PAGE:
The recent worldwide economic downturn has done some good for the local economy. No, no, stay with me, I’m not crazy. I’m referring to the phenomenon of the “staycation” which has become one of the most popular activities for families during the Christmas and summer holidays. Many people who would have gone overseas to soak up the culture of metropolitan Miami or New York in more prosperous years have chosen to remain at home and explore the mysteries that are Jamaica instead; leaving their homes for daily excursions to the various scenic and cultural spots that abound in this beautiful little island.
The truth be told, getting to know Jamaica could take quite a few years but if you want the whirlwind tour that will give you a glimpse of where you’ll need to concentrate your efforts later then a fortnight at Christmas and a month during the Summer might just about do the trick. Of course you’ll have to decide first if you prefer the mountains, the seaside or the culture because Jamaica has all of these things. I have always said that when God created Jamaica He was just showing off, and for me it was everything.
So on day one of our staycation, we did the Devon House and Bob Marley Museum Tours because it seems a shame to tell people that after all these years of living in Kingston we had never done them. I confess to having a prejudice against the restoration and subsequent commercialization of old buildings but Devon House is still a very tasteful representation of the Georgian architecture that we find scattered across the island. In fact, the visit to Devon House has caused us to decide to visit the Spanish Town Historic District tomorrow… with lunch in Port Royal? Yes, that’s what we will do tomorrow; but for today, it’s marveling at the beauty of George Stibel’s legacy to the people of Jamaica. It’s now all about wondering at the intricacy but the relative minuteness of the furniture and walkways. Have I become brainwashed by my consumption of the mega sizes in everything from food portions to television sets? Am I so committed to modern architecture that not having every single spacious room overlook a courtyard or water feature strikes me as odd. I find it fascinating to see that my parents have many pieces – some originals and others reproductions from this time in history. I wonder if I should donate them eventually to a museum like Devon House… A decision for several years from now I suppose but I cannot deny that having visited Devon House I feel a kinship with Jamaica’s past that I haven’t felt before. I realize that being born a black woman in Jamaica at this time is the best possible fate that life could have handed me… I am ideally placed in a society that does not subjugate women or black people and I have it all before me to make my mark.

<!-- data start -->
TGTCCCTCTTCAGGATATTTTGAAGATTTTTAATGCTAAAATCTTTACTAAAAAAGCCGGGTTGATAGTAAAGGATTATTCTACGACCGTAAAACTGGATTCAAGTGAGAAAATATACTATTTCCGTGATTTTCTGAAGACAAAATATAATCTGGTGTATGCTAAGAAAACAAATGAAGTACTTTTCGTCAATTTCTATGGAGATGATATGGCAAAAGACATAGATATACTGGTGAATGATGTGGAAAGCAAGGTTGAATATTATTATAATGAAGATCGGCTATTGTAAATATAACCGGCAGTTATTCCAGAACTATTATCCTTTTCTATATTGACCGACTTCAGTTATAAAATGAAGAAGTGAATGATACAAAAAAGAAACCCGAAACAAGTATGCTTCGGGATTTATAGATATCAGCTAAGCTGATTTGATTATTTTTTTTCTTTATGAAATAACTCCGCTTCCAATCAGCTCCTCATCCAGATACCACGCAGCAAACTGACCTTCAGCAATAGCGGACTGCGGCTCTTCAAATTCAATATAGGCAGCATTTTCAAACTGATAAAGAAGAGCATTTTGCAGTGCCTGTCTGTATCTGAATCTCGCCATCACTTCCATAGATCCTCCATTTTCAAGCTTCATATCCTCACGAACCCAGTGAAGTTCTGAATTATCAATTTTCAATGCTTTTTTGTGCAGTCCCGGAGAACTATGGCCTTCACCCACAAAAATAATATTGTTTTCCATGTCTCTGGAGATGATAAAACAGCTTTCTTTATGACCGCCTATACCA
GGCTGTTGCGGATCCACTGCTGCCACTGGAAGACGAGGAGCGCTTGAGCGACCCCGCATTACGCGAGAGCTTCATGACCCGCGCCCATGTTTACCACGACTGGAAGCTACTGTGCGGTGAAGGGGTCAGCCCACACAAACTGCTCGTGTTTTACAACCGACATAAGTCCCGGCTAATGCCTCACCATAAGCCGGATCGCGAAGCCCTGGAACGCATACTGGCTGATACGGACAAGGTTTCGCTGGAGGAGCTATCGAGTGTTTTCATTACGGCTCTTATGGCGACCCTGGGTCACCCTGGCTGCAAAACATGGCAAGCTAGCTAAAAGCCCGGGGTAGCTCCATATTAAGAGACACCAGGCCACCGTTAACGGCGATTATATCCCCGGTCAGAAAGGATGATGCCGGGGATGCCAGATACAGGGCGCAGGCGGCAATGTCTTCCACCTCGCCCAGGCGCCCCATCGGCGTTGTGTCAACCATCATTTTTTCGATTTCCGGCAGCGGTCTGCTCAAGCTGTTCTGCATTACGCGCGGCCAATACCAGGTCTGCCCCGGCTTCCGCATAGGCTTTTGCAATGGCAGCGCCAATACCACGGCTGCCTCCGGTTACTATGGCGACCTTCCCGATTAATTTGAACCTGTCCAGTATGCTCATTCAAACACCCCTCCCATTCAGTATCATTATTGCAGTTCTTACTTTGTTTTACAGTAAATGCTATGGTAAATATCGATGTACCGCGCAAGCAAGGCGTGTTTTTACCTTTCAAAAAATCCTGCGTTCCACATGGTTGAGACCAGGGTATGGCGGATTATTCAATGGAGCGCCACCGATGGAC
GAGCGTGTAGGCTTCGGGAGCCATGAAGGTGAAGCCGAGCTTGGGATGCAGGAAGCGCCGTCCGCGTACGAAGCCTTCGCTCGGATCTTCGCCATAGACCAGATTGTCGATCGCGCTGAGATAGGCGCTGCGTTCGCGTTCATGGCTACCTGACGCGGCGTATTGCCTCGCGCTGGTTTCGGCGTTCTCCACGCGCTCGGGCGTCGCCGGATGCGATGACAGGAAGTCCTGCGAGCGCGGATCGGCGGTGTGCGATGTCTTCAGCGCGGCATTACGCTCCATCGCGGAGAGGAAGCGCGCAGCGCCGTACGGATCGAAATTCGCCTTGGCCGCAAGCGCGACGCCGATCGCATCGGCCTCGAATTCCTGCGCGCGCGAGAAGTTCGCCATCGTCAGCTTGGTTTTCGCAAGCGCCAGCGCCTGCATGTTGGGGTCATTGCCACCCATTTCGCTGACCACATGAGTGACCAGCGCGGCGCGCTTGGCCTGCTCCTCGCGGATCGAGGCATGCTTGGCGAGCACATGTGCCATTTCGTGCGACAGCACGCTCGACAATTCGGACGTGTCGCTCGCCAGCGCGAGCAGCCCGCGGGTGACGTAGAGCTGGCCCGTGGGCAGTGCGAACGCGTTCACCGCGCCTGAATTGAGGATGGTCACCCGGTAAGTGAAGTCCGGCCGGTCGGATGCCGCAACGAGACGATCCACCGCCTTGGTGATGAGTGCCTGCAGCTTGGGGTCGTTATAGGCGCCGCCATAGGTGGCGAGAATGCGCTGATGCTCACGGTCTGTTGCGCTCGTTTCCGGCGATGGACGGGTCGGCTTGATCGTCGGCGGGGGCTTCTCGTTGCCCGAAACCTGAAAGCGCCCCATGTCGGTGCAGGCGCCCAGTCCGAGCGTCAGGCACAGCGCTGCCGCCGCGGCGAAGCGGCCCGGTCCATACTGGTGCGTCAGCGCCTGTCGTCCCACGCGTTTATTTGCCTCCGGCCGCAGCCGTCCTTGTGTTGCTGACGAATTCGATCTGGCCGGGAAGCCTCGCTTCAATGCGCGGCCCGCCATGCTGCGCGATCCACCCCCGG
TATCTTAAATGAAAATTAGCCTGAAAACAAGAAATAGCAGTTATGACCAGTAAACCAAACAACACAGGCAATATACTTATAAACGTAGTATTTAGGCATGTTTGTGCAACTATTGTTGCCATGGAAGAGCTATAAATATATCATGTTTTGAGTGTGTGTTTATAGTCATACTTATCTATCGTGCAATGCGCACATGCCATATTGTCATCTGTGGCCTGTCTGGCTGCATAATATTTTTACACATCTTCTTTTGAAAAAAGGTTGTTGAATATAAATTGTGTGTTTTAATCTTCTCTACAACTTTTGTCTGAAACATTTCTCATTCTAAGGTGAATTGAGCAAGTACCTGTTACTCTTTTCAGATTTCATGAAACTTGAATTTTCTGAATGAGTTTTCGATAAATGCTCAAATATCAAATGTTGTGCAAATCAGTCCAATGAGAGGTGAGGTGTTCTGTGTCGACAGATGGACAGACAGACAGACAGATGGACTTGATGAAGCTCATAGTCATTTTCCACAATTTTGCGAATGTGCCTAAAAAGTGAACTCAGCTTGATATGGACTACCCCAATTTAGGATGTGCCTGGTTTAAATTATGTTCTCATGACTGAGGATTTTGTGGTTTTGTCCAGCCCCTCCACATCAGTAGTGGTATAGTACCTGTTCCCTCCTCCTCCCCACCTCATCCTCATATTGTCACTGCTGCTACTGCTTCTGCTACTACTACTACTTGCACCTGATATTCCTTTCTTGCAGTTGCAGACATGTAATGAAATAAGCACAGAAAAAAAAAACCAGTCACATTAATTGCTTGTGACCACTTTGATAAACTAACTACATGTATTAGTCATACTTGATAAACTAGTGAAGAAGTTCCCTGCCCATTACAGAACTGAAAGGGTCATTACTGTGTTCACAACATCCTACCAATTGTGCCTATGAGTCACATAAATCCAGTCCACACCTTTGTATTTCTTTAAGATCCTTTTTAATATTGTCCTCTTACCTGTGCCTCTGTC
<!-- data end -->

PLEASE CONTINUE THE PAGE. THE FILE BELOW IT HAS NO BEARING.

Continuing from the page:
Yet coming face to face with the legacy of Bob Marley makes me wonder if I have what it takes to do this. Like Devon House, the Bob Marley Museum hires knowledgable tour guides to show us everything, from the mixing board that the Reggae icon used to his bedroom, his jacket, gold and platinum records, the board shack in which he began selling his records in Trench Town and a 20-minute film about his life. I am overwhelmed by how handsome Mr. Marley really was and how proud I am to be a Jamaican because of him. I hope that this inspiration will last. We eat there before going to visit my elderly Aunt so that I can tell her about our trip today and our plans for tomorrow. I want her to come with us tomorrow. We have all day, we can go at her pace.
I don’t have to tell you that the trip to Spanish Town was great! We took photos of the breathtaking buildings and sighed over those that were being dismantled brick by brick because the people do not seem to know how lucky they are to live in such a historic place. We wander out to Port Royal after a bit and look around there as well… Again, something to do if you’re in Kingston. I remember visiting the Giddy House as a child and being afraid of the feel of the tilt. Much older and wiser now, I don’t even bother to try it but I record the moment of being there for posterity. Even after lunch it is not time to go home and we debate about driving out to the spiritual place that is St. Thomas or turn back toward downtown Kingston for an hour at the Rockfort Mineral Baths…
In St. Thomas I see hills that must be extinct volcanoes. I speculate about the chances of them coming back to life again. I get out of the car and hunt for unusual rocks and natural crystals as I had been taught at UWI and encouraged by the prices in the craft shops for these things. I gaze at the endless sea and believe that all is well with the world. We do turn back and spend the rest of the afternoon lounging on the pier outside a bar watching the seagulls, listening to music and discussing Jamaica’s politics with the other lazy souls enjoying their staycations this year as well.